Let me turn to Northamptonshire’s street lighting policy. I am aware that when considering its budgets—in light of the challenge to everybody after the profligate spending of the last Labour Administration—the county council’s cabinet considered a proposal in 2010 to make £1 million of savings by changing the county’s street lighting policy. As part of that exercise, including the consultation, the council made it clear that its intention was not just to make savings, but to respond to a growing recognition in many parts of Northamptonshire that the pre-switch-off policy had been somewhat over-engineered and was not as energy efficient as it could be. The county council also stated that it wanted to reconsider street lighting as part of its overall environmental agenda.

Michael Ellis: Does my hon. Friend agree that this is not only a question of energy efficiency and energy savings, but—as usual—of hearing the Labour Opposition reject any form of savings without offering any ideas on how they would save instead, in times of austerity that are due largely to Labour overspending for many years?

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Stephen Hammond: I certainly agree with my hon. Friend.

I shall touch on a solution that Northamptonshire county council offered to Corby in a moment. The council decided in January 2011 that it should find an additional £1 million saving from its street lighting, bringing the total amount of savings that it wished to achieve to some £2 million per annum. The council undertook a consultation on its proposals, which was promoted in the local press as well as on the council’s website. I know that many of the hon. Gentleman’s constituents had concerns about that process, and felt that it was not sufficiently widespread.

The council commenced switching off lights in April 2011, and the process continued through to August of that year. Out of the council’s asset of 67,000 street lights, almost 30,000 were switched off. In Corby, 3,681 of the 8,275 lights have now been switched off. The hon. Gentleman will be aware that, in response to some of the criticisms of the consultation process, a further consultation was carried out with county councillors.

Andy Sawford: I am slightly confused by the Minister’s approach. He says that it is not his position to direct the local authority, but I have not asked him to do that; I am a localist. I have, however, asked him to advise me on the Government’s position, in the light of all the research that I have highlighted, including that of the Home Office. He seems to be reading from a brief from the county council, which can well speak for itself, rather than setting out the Government’s position on this matter.

Stephen Hammond: The hon. Gentleman has made his speech, and if he will forgive me, I am now setting out the Government’s overall responsibility and the liabilities and duties of county councils. I am setting out the situation, as he did, and if he will wait a few minutes longer, I will make some comments on the Government’s response. It is important to set out the case, so that we can understand it and so that we can all agree on what is actually happening. That is what I am attempting to do.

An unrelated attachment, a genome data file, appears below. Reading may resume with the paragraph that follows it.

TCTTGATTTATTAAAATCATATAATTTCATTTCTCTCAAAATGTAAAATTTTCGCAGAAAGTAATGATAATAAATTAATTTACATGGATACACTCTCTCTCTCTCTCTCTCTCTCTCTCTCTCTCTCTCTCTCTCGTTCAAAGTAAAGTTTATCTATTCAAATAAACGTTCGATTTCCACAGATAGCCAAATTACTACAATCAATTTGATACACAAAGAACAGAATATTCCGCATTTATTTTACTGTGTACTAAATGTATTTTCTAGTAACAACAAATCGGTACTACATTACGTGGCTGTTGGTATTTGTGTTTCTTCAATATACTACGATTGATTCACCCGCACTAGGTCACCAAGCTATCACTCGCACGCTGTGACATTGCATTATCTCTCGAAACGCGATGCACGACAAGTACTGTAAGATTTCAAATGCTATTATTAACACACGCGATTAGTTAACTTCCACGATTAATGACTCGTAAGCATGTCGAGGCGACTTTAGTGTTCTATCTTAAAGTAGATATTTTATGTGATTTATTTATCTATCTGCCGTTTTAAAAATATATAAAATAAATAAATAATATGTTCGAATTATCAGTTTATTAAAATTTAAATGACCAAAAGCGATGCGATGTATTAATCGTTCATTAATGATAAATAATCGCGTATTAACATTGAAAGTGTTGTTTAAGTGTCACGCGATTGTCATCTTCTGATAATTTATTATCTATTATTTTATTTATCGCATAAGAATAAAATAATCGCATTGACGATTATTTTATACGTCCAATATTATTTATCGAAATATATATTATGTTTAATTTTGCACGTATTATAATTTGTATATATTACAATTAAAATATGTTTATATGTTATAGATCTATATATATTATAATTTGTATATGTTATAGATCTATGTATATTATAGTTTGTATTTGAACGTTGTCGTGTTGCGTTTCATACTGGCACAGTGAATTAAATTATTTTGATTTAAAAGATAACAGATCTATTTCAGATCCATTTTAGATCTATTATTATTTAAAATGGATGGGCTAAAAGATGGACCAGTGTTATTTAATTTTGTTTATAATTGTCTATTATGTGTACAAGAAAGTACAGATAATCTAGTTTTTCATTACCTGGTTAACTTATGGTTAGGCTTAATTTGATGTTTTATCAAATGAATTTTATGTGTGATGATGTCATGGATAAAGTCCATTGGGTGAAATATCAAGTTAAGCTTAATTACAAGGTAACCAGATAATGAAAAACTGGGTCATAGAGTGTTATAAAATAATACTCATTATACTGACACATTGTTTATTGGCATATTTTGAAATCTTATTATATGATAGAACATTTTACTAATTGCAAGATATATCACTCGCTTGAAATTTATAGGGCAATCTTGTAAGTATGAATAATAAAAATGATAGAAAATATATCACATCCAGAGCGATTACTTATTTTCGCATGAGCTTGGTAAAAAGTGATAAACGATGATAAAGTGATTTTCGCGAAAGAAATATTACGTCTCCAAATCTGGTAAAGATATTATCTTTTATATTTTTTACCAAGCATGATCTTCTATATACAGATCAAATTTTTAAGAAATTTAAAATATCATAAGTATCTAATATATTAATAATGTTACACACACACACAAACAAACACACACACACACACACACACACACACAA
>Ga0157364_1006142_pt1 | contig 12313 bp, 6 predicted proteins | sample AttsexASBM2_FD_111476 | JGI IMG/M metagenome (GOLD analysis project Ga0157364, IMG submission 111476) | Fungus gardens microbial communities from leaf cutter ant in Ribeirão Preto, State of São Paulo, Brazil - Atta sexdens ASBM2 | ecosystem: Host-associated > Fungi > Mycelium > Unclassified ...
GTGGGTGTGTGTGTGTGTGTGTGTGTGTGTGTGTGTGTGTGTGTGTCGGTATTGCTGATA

I have just made the point that, in response to criticism, the county council carried out a further consultation. The chief executives of all of the county’s borough and district councils were sent letters and invited to meetings on street policy. Written responses were received from three borough councils in Northamptonshire, including Corby, which asked that the lights be put back on in crime or accident hot spots. I think that the hon. Gentleman would acknowledge that the county council has addressed some of those concerns, and that changes were made to the policy as a result, specifically in regard to the reduction of repair times, as well as to switching the lights back on.

During the switch-off period across Northamptonshire, the public were invited to submit appeals if they felt that the proposed policy was not being correctly applied. In theory, that appeal period was due to end in September 2011, but in practice it was extended until December 2012. During that period, the council considered some 4,000 appeals and, as a result, nearly 1,000 street lights were turned back on.

I understand that the leader of Northamptonshire county council met the leader of Corby borough council—I am not sure whether the hon. Gentleman was present at

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that meeting—to try to come to some arrangement on the street lights in Corby, and offered to switch back on any lights that the borough council wanted to be kept on, so long as the borough provided a 50% funding contribution. I also understand that, although the borough council has made a certain amount of noise, it has not yet taken up that offer.

Chris Heaton-Harris (Daventry) (Con): My constituents were affected in the same way as Corby residents, but a number of parishes across my constituency pay for their own street lighting. I have thus received almost as many letters complaining that people were having to pay twice for street lighting across the county as I did from those complaining about switching off the lights in inappropriate places.